The State Ownership Policy: A New Dawn for the Private Sector and a Strategic Exit Plan for the Government to Address Macro-economic Challenges

May 22, 2023

ADSERO attended a recent roundtable discussion focusing on finance and investment hosted by the American Chamber of Commerce in Egypt on the occasion of the U.S.-Egypt Joint Economic Commission (JEC), a government-to-government dialogue, in partnership with The United States Chamber of Commerce. The State Ownership Policy (the “SOP”) was a topic that was explored by panellists and roundtable participants. The discussion was very dynamic; the panellists (who were carefully chosen to represent the spectrum (TSFE/GAFI/IFC/World Bank/) contributed their views on the topic, which inspired us to write this article.

The Egyptian government has recently announced the SOP, which aims to reduce the state's ownership in the economy and to promote the participation of the private sector. The SOP is a major undertaking that could have a significant impact on the Egyptian economy.

The SOP identifies 12 sectors where the government will reduce its ownership, including agriculture, construction, education, energy, finance, healthcare, housing, industry, information and communications technology, manufacturing, mining, and transport. The SOP also sets out a number of criteria that the government will use to determine whether or not to reduce its ownership in a particular sector. These criteria include the strategic importance of the sector, the level of competition in the sector, the efficiency of the state-owned companies in the sector, and the potential for private sector investment in the sector.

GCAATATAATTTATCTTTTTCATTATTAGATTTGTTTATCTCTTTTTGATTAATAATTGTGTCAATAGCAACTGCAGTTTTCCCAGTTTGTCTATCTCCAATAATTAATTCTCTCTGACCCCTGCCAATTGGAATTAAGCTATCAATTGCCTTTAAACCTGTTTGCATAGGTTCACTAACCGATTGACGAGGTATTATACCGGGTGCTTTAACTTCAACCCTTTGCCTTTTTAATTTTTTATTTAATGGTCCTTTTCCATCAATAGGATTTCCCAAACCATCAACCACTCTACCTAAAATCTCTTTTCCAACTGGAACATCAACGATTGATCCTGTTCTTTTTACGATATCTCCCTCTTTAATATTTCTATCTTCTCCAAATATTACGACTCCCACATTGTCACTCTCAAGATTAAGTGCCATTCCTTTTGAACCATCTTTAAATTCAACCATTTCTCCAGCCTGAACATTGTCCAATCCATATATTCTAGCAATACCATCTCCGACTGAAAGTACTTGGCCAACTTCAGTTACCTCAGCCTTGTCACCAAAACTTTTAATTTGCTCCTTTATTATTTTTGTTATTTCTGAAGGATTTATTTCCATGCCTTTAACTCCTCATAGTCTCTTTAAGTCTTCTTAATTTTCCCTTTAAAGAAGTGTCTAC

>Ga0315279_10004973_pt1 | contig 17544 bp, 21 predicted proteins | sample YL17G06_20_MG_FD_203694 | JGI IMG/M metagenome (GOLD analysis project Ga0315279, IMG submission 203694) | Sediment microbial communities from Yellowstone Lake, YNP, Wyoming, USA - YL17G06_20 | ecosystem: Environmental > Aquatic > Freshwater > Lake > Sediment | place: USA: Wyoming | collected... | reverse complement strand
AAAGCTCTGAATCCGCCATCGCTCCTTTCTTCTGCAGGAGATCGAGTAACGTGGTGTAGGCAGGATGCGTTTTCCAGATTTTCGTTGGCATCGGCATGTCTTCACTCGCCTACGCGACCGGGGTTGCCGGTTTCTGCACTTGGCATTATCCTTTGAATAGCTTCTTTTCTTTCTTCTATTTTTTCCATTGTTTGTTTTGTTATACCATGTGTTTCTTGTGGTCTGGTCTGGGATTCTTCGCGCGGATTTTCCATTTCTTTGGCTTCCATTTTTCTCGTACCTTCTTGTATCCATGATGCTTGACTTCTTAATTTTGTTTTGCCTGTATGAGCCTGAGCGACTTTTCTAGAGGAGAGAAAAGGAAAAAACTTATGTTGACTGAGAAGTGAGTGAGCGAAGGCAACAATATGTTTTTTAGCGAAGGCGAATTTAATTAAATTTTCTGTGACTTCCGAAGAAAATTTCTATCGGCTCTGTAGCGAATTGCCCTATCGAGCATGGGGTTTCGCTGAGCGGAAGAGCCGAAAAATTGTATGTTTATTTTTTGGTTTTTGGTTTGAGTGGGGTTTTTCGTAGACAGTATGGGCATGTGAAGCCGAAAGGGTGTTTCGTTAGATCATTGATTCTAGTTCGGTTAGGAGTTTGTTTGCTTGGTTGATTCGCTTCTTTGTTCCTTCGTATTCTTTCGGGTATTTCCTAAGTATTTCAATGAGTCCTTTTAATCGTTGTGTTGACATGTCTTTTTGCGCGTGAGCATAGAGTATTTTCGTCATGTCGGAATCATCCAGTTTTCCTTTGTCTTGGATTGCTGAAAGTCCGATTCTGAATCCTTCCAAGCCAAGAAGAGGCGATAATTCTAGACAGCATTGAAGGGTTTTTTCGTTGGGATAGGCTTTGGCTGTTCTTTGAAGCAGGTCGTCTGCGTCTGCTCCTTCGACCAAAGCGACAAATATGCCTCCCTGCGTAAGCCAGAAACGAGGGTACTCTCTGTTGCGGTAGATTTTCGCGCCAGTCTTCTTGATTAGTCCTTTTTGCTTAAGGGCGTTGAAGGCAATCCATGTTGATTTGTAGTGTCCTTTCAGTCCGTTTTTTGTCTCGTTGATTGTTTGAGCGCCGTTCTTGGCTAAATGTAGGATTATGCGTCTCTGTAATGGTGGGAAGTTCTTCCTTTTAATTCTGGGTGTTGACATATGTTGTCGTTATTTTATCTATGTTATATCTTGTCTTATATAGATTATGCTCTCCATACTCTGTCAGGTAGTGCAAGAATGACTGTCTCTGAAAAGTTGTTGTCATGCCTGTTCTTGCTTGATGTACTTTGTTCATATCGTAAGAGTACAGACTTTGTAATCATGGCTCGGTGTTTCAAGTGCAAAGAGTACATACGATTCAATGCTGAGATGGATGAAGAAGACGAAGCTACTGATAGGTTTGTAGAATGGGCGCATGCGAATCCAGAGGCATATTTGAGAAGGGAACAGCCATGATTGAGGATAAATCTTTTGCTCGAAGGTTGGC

The SOP is a significant step by the Egyptian government to reform the economy and promote private-sector participation. It is still too early to say what the impact of the SOP will be, but it has the potential to make a significant positive contribution to the Egyptian economy.

The SOP could lead to a number of benefits for the Egyptian economy, including:

  • Increased efficiency in the state-owned sector;
  • Reduced financial burden on the state;
  • Increased private sector participation in the economy; and
  • Creation of jobs and boost economic growth.

The SOP is an opportunity for the Egyptian government to reform the investment climate and redefine and expand the role of the private sector in the economy. If the government is successful, the SOP could lead to a more dynamic and competitive economy that will benefit all Egyptians.

The government has invited investors to propose ideas and structures for divestment or partnership with the government in the context of the SOP. We view this as a sign of the government’s commitment to the transition to a free private sector-led economy. We believe that the private sector is the engine of growth and that it is essential to attract foreign direct investment in order to achieve sustainable economic development. The transition from a state economy to a free private sector-led economy is a long-term process that will require sustained effort from the government and the private sector.

The successful implementation of the SOP will require the close cooperation of the different agencies of the government, the private sector, and the investment professional services community (law firms, investment banks, etc..). These stakeholders have a shared interest in ensuring that the SOP is implemented in a way that is efficient, scientific, consistent, transparent, and thereby beneficial to all Egyptians.


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